This weekly roundup features arrests, criminal proceedings, and other reports alleging improper or questionable conduct by healthcare professionals.
A former government pediatrician and “serial predator” was sentenced to 18 years in prison for molesting Native American boys on the Pine Ridge Reservation in the 1990s. He still faces additional charges involving alleged sexual abuse. (Great Falls Tribune)
In Canada, three women filed a $135-million class action suit against the national government, claiming they were sexually assaulted by a Royal Canadian Mounted Police physician they nicknamed “Dr. Tweaker,” for what they said was excessive time he spent probing their breasts, CBC reports.
An unnamed Canadian nurse whose license had been suspended after stealing opioids for her own use is now rehired and financially compensated, on the basis that her addiction is a medical disease, the Standard Freeholder reports.
A widow is suing a New York doctor for deliberating violating her husband’s dying wish to be given “comfort measures only,” and providing him with medication that kept him alive for a painful month. (New York Post)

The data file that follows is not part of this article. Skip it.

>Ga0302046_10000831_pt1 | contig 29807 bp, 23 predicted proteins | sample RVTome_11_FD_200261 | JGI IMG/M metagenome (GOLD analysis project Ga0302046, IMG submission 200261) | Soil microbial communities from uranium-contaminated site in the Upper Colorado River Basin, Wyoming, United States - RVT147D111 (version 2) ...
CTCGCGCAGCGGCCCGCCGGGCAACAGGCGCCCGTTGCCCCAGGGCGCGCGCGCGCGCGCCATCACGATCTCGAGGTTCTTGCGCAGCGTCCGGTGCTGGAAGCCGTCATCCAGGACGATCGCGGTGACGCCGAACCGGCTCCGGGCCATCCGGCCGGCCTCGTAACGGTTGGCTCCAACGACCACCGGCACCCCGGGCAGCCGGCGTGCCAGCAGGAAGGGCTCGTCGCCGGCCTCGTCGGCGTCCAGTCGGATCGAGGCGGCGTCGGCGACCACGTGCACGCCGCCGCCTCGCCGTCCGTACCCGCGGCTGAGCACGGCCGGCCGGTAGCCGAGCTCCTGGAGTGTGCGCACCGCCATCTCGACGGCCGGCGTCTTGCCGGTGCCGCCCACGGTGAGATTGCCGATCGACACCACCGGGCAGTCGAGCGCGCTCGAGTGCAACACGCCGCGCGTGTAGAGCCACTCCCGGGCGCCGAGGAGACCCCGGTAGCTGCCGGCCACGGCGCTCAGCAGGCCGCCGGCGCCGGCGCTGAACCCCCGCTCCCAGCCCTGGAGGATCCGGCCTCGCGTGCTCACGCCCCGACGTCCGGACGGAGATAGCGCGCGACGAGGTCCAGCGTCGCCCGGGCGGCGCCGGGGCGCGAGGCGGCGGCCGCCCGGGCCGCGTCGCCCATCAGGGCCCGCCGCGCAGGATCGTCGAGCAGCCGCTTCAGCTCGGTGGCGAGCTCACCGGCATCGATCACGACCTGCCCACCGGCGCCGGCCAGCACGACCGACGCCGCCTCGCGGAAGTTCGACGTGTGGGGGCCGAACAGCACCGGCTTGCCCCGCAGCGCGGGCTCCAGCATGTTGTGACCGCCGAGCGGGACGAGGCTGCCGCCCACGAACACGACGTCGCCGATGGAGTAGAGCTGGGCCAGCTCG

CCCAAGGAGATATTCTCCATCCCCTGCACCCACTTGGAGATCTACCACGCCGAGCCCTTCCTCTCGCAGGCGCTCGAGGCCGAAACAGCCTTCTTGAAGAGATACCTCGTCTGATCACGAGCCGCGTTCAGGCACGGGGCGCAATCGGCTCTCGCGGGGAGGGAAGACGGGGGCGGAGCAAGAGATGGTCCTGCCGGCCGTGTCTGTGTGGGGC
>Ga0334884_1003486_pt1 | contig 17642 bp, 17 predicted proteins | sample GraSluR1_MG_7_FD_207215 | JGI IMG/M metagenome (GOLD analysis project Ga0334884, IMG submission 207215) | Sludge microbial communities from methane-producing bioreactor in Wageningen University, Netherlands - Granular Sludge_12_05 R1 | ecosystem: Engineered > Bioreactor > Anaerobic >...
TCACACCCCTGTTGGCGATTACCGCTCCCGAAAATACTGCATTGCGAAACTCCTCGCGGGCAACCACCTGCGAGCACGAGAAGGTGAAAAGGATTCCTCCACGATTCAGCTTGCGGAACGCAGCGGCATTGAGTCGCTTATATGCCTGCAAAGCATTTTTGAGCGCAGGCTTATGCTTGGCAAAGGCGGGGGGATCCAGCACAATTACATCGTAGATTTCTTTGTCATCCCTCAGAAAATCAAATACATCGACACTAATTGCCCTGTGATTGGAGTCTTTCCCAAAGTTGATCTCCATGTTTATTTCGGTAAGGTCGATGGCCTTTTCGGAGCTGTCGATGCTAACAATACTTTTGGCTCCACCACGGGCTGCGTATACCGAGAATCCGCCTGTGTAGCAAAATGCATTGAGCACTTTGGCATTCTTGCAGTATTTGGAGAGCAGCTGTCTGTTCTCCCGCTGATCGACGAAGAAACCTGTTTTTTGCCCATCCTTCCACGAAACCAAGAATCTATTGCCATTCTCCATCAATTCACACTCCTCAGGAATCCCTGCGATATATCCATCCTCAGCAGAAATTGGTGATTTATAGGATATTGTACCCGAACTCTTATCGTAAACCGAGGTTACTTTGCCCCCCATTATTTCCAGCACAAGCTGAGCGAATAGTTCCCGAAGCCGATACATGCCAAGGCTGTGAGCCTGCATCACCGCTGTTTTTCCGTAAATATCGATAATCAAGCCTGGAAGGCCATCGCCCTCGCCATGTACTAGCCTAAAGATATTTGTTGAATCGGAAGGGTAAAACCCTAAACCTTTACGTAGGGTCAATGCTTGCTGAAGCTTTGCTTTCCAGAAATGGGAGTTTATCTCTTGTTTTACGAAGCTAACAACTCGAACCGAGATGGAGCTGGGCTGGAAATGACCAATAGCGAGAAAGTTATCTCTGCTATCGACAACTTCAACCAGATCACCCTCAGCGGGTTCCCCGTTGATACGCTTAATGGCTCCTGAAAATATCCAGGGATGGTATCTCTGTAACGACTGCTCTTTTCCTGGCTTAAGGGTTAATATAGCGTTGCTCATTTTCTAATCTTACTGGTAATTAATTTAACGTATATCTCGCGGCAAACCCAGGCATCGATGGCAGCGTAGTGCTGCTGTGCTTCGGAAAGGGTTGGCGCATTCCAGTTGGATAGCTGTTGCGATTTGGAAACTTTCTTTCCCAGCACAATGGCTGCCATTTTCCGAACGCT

A California doctor pleaded innocent to charges that he illegally provided opioids to three patients. One of them is now facing murder charges after allegedly killing a bicyclist with his car while under the influence, Patch reports.
Also in California, a family practice physician was charged with aiding and abetting a woman who administered Botox and other cosmetic injections without a medical license, some of which resulted in “severe injury and significant facial deformities,” Redding Record Searchlight reports.
Investigators charged a nurse at the Hacienda Healthcare facility in Phoenix with sexually assaulting the woman who gave birth in a vegetative state after his DNA test matched that of the child. (The New York Times)
In Boston, a home care specialist accused of stealing thousands of dollars from blind, elderly, or impaired patients has avoided conviction by changing names and employers and skipping court hearings, the Boston Globe reports.
More lawsuits were filed in the case of Mount Carmel West hospital in Columbus, Ohio, where William Husel, MD, six pharmacists, and 14 nurses were put on leave after investigators found at least 27 patients received potentially lethal doses of pain medication. All the patients died. (The Columbus Dispatch)
After a fertility specialist pleaded guilty to impregnating 35 women with his own semen, lawmakers proposed a new criminal charge: “fertility fraud.” (WIBC)